It’s got everything you want from the Mann. Mood and brood in spades. Trademark visual and sonic tones that came to fruition the very next year on TV’s Miami Vice. Every shot is smothered in Mann’s ‘80s, pre-digital style. The lines between good and evil are always blurred. And the smoke monster looks awesome and probably asphyxiated the crew.
But its anguishing thinking about what the longer cut could have been. You can see how much work went into the savagely abridged and jarringly disjointed curio. What remains is a hypnotic and atmospheric monster picture that makes you wish Mann would make another horror movie.
9. Public Enemies (2009)
Runtime: 2 hr. 23 min.
Press Release: Bank robberies are all the rage in the 1930s, and leading the pack is the suave John Dillinger (Johnny Depp). Hot on his trail is the relentless Melvin Purvis (Christian Bale), the leader of J. Edgar Hoover’s new task force. Let the bullets fly.
Cast: Johnny Depp, Christian Bale, Marion Cotillard, Jason Clarke, Billy Crudup, Stephen Lang, Stephen Dorff, and a whole lot more who will be receiving special notice below.
Location, Location, Location: Though Dillinger’s gang rampages throughout the Midwest, the majority of the movie takes place in Chicago and is filmed at many of the actual spots certain events took place. For example, the Biograph Theater was redressed to match how it looked 75 years earlier for the film’s big climax.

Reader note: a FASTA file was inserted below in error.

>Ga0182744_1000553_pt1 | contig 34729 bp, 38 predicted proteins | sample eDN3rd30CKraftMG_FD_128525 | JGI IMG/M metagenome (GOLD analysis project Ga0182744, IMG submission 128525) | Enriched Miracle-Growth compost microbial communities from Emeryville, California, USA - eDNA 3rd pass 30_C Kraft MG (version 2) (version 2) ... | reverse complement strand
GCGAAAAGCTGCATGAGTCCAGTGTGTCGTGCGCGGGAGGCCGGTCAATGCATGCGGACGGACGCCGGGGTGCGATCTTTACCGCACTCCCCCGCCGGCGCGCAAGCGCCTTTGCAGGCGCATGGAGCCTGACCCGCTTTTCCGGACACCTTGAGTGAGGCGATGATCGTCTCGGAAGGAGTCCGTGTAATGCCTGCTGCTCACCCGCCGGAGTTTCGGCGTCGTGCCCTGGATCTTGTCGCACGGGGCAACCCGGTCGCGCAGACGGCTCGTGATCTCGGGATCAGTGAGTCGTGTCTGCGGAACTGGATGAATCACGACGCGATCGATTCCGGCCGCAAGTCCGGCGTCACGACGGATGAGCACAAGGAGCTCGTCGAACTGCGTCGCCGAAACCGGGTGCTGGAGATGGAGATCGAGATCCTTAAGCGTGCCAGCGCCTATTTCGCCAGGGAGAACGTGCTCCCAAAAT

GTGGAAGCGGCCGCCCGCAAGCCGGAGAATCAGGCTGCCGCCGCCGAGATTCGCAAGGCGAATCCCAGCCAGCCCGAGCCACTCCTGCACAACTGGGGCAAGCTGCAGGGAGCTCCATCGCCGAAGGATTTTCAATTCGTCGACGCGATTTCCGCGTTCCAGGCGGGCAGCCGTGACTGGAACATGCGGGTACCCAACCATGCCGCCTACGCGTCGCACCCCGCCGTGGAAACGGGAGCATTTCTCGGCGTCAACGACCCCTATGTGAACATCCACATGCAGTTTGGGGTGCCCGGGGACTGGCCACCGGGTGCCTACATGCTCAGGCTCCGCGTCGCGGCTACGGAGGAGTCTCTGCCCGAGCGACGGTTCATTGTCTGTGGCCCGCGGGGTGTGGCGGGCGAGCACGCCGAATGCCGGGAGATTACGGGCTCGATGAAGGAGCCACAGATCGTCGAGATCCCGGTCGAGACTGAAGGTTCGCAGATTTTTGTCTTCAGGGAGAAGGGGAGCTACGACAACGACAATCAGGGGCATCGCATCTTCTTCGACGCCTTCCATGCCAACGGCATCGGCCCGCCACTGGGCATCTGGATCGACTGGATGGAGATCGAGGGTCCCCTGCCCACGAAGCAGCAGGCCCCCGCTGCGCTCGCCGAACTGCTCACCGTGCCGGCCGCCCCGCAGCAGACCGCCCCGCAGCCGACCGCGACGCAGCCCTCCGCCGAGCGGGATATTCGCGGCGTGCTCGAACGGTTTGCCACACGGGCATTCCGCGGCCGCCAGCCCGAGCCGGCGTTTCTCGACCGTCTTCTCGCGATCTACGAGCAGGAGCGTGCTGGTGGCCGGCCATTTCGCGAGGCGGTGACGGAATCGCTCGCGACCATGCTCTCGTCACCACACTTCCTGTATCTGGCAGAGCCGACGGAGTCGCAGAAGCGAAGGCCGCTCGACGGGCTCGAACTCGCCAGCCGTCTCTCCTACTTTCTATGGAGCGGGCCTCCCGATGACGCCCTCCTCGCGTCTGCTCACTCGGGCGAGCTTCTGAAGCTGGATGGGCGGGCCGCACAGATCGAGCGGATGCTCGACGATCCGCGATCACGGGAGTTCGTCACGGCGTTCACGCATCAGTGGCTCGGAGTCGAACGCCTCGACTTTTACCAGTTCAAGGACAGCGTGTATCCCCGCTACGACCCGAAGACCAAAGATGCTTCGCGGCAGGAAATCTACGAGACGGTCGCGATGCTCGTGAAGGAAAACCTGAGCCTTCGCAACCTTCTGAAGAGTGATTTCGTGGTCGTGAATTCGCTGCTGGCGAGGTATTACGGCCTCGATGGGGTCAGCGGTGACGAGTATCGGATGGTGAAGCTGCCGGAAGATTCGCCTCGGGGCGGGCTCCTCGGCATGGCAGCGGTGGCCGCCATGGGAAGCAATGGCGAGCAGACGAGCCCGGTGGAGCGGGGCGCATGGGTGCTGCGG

Soundtrack: Arguably the least memorable score in a Michael Mann film. I just watched it recently and couldn’t hum one note for you, which is disappointing considering the source. Elliot Goldenthal has had proven success with the main Mann (Heat), but his score is overshadowed here by the recurring use of the song “Bye, Bye Blackbird”. The song is performed live in the film by modern-day singer/pianist Diana Krall.
The Brooding Male: Dillinger doesn’t brood, but Bale’s play on FBI Special Agent Purvis sure does. Purvis doesn’t smile throughout the film due to the intense pressure he puts upon himself (and is put upon him by Hoover) to track down and apprehend Dillinger. Unfortunately for Bale, the character is so underwritten it begs to be asked why he agreed to do the film in the first place.